Like any technology, though, the means of blogging can be appropriated. Media corporations can set up "blogs" with blogging software, pay writers, and generate lots of readership. But just as the Borg cannot assimilate human ingenuity, big corporations face tremendous constraints in their ability to assimilate real creativity. Corporate blogs will be subjected to rules to which even Glenn Reynolds, Kos or Allah will not have to submit. A blog owned by ABC News probably can't refer to women as "bitches" or to Michael Eisner as a "fuck bird," but independant bloggers can. Just as there have always been irreverant, barely profitable independant newspapers, there will always be enormously creative and edgy independant bloggers. If Allah re-charges his batteries and decides to uncage his snark monster some future happy day, there will be a large and eager audience.

Even now, the taxonomy of the blogosphere is not so simple. There are professional journalists who write blogs, and no doubt do their best to sustain a quality product, day in and day out. There are non-journalists, many of them law professors, who have leveraged blogging into more mainstream punditry. There are also bloggers who write anonymously or semi-anonymously for nothing but the love of it. That's me -- I'm a top executive in a public company, and I work something like 60-70 hours a week at my "day" job. I started my blog just under a year ago and use it as a place to dump the many ideas that come bubbling out of my head. My friends, family and co-workers cannot understand why I no longer harangue them with my then-favorite theory of the universe or spasm of outrage. Blogging has become my outlet, and I harangue the innocent readers who stumble across my page. In this form, blogging will survive the MSM assimilation, because people will recognize that there is a fundamental difference between "" and Allahpundit. For starters, people who tend to admire huge institutions as sources of authority will prefer the former, and people who are suspicious of same will prefer the latter.

Will there be a shake-out in blogging? There already is, of sorts. In percentage terms, virtually all of Technorati's 5,000,000 "tracked" blogs are written for family and friends, not for a general audience. There are only a few thousand bloggers at most who have the ambition to write for a broader audience of people they do not already know in meat-space and who can develop that ambition into a readership. Will this group continue to prosper even when capital and corporate management come to blogging? Sure. The vast majority of "general audience" bloggers are basically gadflies at heart who write blogs because it is fun. Once it stops being fun, by all means quit.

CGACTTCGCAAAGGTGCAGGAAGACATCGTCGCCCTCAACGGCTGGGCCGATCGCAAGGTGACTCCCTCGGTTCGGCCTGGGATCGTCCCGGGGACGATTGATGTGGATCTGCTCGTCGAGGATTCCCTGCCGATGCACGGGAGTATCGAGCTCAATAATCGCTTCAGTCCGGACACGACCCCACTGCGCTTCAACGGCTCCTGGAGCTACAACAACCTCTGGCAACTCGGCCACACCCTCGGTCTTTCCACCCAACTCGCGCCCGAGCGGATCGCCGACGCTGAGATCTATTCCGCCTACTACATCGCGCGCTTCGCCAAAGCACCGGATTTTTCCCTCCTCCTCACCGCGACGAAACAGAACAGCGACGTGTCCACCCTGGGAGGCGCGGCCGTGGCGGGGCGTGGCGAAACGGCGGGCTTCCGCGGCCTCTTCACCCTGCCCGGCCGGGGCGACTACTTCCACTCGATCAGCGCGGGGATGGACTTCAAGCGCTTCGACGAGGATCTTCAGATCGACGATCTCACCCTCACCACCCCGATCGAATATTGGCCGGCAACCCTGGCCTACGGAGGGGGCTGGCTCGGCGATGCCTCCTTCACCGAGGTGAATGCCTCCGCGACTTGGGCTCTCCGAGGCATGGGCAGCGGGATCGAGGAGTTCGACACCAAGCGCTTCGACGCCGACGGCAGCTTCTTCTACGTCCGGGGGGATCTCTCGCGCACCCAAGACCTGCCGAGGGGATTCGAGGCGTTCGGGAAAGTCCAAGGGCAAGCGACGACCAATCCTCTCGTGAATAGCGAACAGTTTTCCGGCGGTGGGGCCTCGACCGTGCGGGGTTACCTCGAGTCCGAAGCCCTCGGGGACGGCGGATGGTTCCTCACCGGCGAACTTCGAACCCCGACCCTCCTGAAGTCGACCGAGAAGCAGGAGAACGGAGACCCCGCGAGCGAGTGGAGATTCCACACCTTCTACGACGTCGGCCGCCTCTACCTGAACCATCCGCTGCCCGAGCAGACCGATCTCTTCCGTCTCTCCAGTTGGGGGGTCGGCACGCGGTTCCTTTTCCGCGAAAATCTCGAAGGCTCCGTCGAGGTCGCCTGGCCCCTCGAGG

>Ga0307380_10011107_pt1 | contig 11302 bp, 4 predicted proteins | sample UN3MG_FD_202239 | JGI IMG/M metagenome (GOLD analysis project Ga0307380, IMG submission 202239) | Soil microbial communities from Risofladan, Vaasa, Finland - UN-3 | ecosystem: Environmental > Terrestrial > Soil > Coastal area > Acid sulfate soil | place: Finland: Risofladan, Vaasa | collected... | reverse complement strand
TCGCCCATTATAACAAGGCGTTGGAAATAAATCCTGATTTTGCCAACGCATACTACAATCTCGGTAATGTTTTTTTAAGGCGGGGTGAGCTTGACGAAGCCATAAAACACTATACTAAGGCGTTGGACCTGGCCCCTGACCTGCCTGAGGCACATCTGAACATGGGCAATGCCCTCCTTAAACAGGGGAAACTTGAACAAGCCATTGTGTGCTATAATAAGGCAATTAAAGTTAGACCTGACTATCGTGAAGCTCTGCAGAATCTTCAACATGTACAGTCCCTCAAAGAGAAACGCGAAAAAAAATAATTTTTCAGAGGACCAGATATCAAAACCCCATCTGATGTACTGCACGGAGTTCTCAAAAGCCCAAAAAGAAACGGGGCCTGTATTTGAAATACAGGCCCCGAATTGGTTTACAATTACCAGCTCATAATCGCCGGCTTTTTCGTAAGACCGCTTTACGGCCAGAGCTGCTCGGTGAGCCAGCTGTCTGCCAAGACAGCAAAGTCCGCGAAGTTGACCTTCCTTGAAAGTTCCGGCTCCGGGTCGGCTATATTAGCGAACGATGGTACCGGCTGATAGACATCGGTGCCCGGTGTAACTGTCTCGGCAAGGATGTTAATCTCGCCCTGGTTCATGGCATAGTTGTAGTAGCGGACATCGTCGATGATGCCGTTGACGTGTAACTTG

Except for you, Allah. Your fans wish you were back whether you like it or not!

Posted by: Jack at December 7, 2004 8:17 PM

Thank you, Allah. A spot will always be reserved for you, whether or not you resume blogging now, a week from now, or... you get the picture.

As for me, after thinking about it for a while, snarking about it on a few blogs' comment sections, in the new year, I should have a blog. (You heard it hear first, hopefully not last.)


Posted by: Lysander at December 7, 2004 9:28 PM

Allah, would it have killed you to post these 3 words: "BLOG SUSPENDED INDEFINITIVELY", or something similar, thus keeping your fan base from having to check out your dead blog for weeks?

Posted by: Kim Hartveld at December 8, 2004 2:27 AM

Thank you for the explanation. I checked in on your blog once a day for awhile and was worried. Thanks for brightening many, many days.

Posted by: joshlbetts at December 8, 2004 6:59 PM


Allah has no bigger fan than me. I checked daily, then twice weekly, and then weekly. So I saw Jeter's picture a few extra times. I left Allah on my Blogroll, and it lit up the other day. None of this was a problem.

In any case, between this comment and the Protein Wisdom comment thread of last night, Allah has explained himself, at this time, surely to everyone's satisfaction.

None of which implies that Allah or any other blogger OWES a fan base long or short explanation for posting or for silence.

Posted by: The Commissar at December 8, 2004 7:17 PM

Well, at least Allah wasn't stabbed to death with a manifesto pinned to his chest. (I love they way they said "pinned" as if a knife plunged into that poor guy's chest was merely pinned to it.)

And furthermore, Allah, if you are just going to quit blogging can I at least get my subscription money back?

Oh, wait a minute....

Posted by: Michael Greenberg at December 9, 2004 4:31 PM

At last the mystery of the Allahpundit is solved. I am glad to hear that he is doing well, I honestly feared that someone had done the Fatwa thing to him.

I've also been quieter lately, for me it is hard to explain my reduced role, preaching to the choir got old may be the short answer. I also am not reading other's work as much since the election. Not blogs, nor news and opinion.

But, I am off point. The subject of this article, to which I am supposed to be responding if I post here, interests me, so I will finish reading it and perhaps then I'll have something to add.

Posted by: Richard @ TBR at December 14, 2004 4:13 PM

What's lame is how this great post turned into an Allah ass-kissing contest.

*shrugs* But hey, who am I to talk - I get like 6 hits / week. So what if they're all my Mom.


Posted by: fat kid at December 22, 2004 3:39 PM

Allah Shrugged.


Posted by: fat kid at December 22, 2004 5:11 PM